There are good reasons for that. "2001" author Arthur C. Clarke was a visionary who took us to the stars and beyond. From “Star Wars” and “E.T.” to “Doctor Who” and “Battlestar Galactica,” human beings have been obsessed with the idea that there has to be something more than life on Carl Sagan’s “pale blue dot,” this rock called Earth.
When I recently rewatched the film, what caught my attention was the opening. It's considered classic for good reason, but this time, I found it frustrating and insulting. Both the film and the book open with a long segment featuring a group of prehistoric apes, presumably our distant ancestors. The book is helpful in that we are able to get inside the minds of these creatures. One is called Moon-Watcher, and in the book we are able to see his thought processes, such as they are.
The apes’ constant struggle is for food and basic survival. They have no higher purpose. They have families, but there’s no understanding of family relationships or even affection for family members. You’re born, you live for a few years, you die. There’s no emotion attached to any of it. It’s the only existence they know.
But it is just that, existence. They have no self-awareness, no concept of time. The present moment is all they have; all that matters is filling their belly today and steering clear of any predators so that they can do so again tomorrow. And yet even the concept of “tomorrow” is beyond their grasp.
As the story unfolds, we see these creatures learn to make and use tools in order to conquer this world, and eventually, the worlds beyond. But what struck me this time is that they did not do so alone. There was a catalyst.
The catalyst is a huge black metal-like slab, planted into the earth by a faraway, advanced Intelligence. The story never fully explains how it all works or even who these advanced creatures are. But the idea is that this thing emits vibrations and sounds, and when the apes are in its presence, their minds begin to change. They become self-aware. They make mental leaps that they’d never been able to make before, such as figuring out that other animals can be killed and used for food, and that they can even save some for later.
It’s an experiment of sorts, providing a fast-forward evolution that moves these creatures from their bare existence to creatures who will eventually build rocket ships to take them to other worlds, both known and unknown.
How interesting that, even in a world where Darwinian evolution is widely considered gospel truth and the slightest deviation from it called heresy, we know it makes no rational sense for creatures to simply “figure things out” on their own, in order to make that giant leap for mankind.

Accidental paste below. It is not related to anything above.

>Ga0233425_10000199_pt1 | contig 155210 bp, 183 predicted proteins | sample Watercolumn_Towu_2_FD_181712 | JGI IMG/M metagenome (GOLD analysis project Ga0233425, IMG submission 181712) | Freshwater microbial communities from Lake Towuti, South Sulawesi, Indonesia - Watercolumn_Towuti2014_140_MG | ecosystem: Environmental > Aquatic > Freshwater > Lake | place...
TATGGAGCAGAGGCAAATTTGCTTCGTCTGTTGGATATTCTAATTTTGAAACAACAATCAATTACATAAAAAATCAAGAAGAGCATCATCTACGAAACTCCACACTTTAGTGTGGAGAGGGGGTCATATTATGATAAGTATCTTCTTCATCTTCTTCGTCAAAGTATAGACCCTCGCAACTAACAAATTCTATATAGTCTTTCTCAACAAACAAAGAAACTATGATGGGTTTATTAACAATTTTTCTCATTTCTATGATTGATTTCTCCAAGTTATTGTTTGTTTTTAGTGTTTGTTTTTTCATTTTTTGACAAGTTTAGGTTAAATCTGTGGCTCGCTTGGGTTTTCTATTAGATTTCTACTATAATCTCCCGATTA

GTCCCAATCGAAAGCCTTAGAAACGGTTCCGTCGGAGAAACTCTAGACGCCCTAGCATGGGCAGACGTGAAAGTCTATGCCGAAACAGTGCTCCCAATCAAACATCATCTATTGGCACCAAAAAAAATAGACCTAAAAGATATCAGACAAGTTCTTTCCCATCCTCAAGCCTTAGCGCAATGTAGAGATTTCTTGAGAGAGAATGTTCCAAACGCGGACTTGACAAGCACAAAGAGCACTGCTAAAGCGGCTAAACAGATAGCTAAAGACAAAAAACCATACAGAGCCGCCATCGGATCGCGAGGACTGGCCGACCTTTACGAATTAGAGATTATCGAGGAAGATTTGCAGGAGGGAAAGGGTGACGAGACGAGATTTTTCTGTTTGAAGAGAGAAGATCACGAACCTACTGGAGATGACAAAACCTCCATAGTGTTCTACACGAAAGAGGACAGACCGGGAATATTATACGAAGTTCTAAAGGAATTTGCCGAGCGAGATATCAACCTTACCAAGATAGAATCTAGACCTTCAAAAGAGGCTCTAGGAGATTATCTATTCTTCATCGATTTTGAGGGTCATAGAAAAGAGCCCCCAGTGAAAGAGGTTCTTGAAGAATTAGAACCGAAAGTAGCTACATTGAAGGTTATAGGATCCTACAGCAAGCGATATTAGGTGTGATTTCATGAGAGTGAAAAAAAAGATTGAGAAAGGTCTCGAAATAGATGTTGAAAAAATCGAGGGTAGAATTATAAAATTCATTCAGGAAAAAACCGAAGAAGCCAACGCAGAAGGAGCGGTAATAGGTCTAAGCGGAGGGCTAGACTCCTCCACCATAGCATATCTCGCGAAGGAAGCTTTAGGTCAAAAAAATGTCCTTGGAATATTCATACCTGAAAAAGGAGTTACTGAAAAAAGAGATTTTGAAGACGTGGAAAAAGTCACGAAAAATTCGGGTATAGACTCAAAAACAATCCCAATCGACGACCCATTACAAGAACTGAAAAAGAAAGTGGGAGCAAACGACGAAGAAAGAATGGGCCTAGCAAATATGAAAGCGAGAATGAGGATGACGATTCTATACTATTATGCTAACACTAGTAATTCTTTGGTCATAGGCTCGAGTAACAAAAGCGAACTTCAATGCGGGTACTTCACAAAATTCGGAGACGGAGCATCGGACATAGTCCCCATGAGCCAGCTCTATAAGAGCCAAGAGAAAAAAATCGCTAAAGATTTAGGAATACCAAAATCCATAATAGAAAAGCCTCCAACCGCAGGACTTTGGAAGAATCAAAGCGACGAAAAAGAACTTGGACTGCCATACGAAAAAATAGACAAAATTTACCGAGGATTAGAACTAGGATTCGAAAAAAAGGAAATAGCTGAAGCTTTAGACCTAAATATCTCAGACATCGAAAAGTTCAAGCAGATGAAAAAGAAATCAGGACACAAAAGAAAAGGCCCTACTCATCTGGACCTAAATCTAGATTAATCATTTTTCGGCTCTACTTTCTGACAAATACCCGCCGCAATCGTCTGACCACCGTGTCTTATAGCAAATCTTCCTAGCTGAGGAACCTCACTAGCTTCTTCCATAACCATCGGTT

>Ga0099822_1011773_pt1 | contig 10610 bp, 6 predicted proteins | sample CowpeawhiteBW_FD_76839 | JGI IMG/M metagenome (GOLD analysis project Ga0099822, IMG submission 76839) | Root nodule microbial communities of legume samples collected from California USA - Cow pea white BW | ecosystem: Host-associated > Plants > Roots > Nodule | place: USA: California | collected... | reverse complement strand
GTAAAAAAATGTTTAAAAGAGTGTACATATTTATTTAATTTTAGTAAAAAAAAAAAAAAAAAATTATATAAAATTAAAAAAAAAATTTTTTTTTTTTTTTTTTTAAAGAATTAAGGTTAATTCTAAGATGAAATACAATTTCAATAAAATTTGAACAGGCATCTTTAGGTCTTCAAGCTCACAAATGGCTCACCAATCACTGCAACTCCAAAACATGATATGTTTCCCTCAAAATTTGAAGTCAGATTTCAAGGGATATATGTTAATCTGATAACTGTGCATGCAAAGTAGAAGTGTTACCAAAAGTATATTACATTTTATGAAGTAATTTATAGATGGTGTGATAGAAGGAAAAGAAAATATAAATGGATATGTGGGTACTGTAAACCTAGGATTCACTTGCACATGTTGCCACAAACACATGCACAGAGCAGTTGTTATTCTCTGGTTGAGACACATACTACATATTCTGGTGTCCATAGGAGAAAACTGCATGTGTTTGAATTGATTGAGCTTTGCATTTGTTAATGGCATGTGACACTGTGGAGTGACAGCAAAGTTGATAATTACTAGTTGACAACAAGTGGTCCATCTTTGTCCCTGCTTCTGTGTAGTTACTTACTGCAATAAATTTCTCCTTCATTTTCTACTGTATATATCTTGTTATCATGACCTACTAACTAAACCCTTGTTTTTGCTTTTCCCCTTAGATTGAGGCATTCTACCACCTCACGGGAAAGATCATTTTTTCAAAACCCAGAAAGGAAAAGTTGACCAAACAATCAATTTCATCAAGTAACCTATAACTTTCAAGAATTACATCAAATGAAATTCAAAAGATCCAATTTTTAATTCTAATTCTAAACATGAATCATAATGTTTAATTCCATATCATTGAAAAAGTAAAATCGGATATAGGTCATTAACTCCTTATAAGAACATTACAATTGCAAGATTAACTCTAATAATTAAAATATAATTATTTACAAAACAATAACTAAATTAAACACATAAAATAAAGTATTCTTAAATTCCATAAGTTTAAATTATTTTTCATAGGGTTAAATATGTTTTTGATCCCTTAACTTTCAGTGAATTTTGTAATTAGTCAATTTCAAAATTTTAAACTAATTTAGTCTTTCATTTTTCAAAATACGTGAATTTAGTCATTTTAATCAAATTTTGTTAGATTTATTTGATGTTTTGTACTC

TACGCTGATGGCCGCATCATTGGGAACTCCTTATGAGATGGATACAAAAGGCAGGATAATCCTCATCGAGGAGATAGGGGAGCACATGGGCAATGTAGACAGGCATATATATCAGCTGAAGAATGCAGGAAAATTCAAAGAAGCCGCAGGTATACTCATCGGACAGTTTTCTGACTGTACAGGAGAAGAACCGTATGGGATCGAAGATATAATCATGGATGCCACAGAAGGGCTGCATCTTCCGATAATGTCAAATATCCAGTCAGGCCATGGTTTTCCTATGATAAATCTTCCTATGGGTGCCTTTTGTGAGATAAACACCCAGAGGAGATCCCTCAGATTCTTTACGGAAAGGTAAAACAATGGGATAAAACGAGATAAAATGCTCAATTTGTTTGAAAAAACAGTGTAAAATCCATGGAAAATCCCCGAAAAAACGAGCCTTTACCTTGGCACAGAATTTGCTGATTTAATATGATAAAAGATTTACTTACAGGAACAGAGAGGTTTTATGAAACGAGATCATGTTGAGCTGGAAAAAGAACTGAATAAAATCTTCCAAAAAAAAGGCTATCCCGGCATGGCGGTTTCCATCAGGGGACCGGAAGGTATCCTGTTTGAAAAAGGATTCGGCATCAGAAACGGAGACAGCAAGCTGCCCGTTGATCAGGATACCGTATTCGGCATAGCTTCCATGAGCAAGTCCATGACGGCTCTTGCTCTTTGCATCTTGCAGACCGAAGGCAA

There’s nothing in this world that looks like it took intelligence that did not actually have intelligence behind it. "2001" cannot escape this reality, since the plot of the story revolves around the fact that long ago, unidentified intelligent beings are the ones who created these black slabs as the tools used to begin the evolution of apes to humans.
I had originally read the book and watched the film as a young person who did not understand the biblical worldview. Now, as I watched the movie for the first time in years, I was taken aback by these chattering, screeching, dirty, often violent animals who are supposed to be our ancestors. This is all meant to be uplifting and inspiring. After all, look how far we’ve come! We are no longer those mindless, savage creatures. We are now so intellectually and technologically advanced that there seems to be no limit to what we can accomplish. (Though the case could be made that we are no less violent and self-centered, only more sophisticated in so being.)
While Christians may disagree on the finer points of the creationism/evolution debate, the bottom line remains that either we came into existence by the blind forces of time and chance, or we were created by and in the image of an all-knowing, all-powerful and loving personal God. We are either here to fulfill our physical and emotional needs and then go back to dust, or we are more, and we have a destiny and capacity far greater than simply existing for a short time and dying to make room for the next batch of evolved apes.
We long for transcendence. We crave communion with something or someone greater than ourselves. Despite its roots in Darwinian evolution, "2001" cannot but help showing us just that, and perhaps it’s this that makes the story such a perennial favorite with audiences and critics.
The story ends with the astronaut David Bowman traveling through the monolith, which is really a Star Gate: a portal created by the now long-gone Intelligence, a larger version of the one they used on Earth millions of years ago that initiated the process of man’s evolution from ape to man. Now it’s used to make Bowman something more: a Star-Child. He is at last free of matter and time and able to transcend Earth itself, to a journey whose end has not been written.
But mankind’s real end is far more glorious. God has made transcendence possible—not just transcendence of matter, but transcendence of our own sinful natures—through Christ’s atonement and our receiving of that gift. Through Him we can gain forgiveness and enter into that communion with that Someone greater that we so desperately long for, and that movies and books can only point toward.
Unlike David Bowman’s future at the conclusion of 2001, mankind’s end has been written.
But the choice is ours.
Maureen Cruz lives in Chicago and enjoys science fiction of all kinds.
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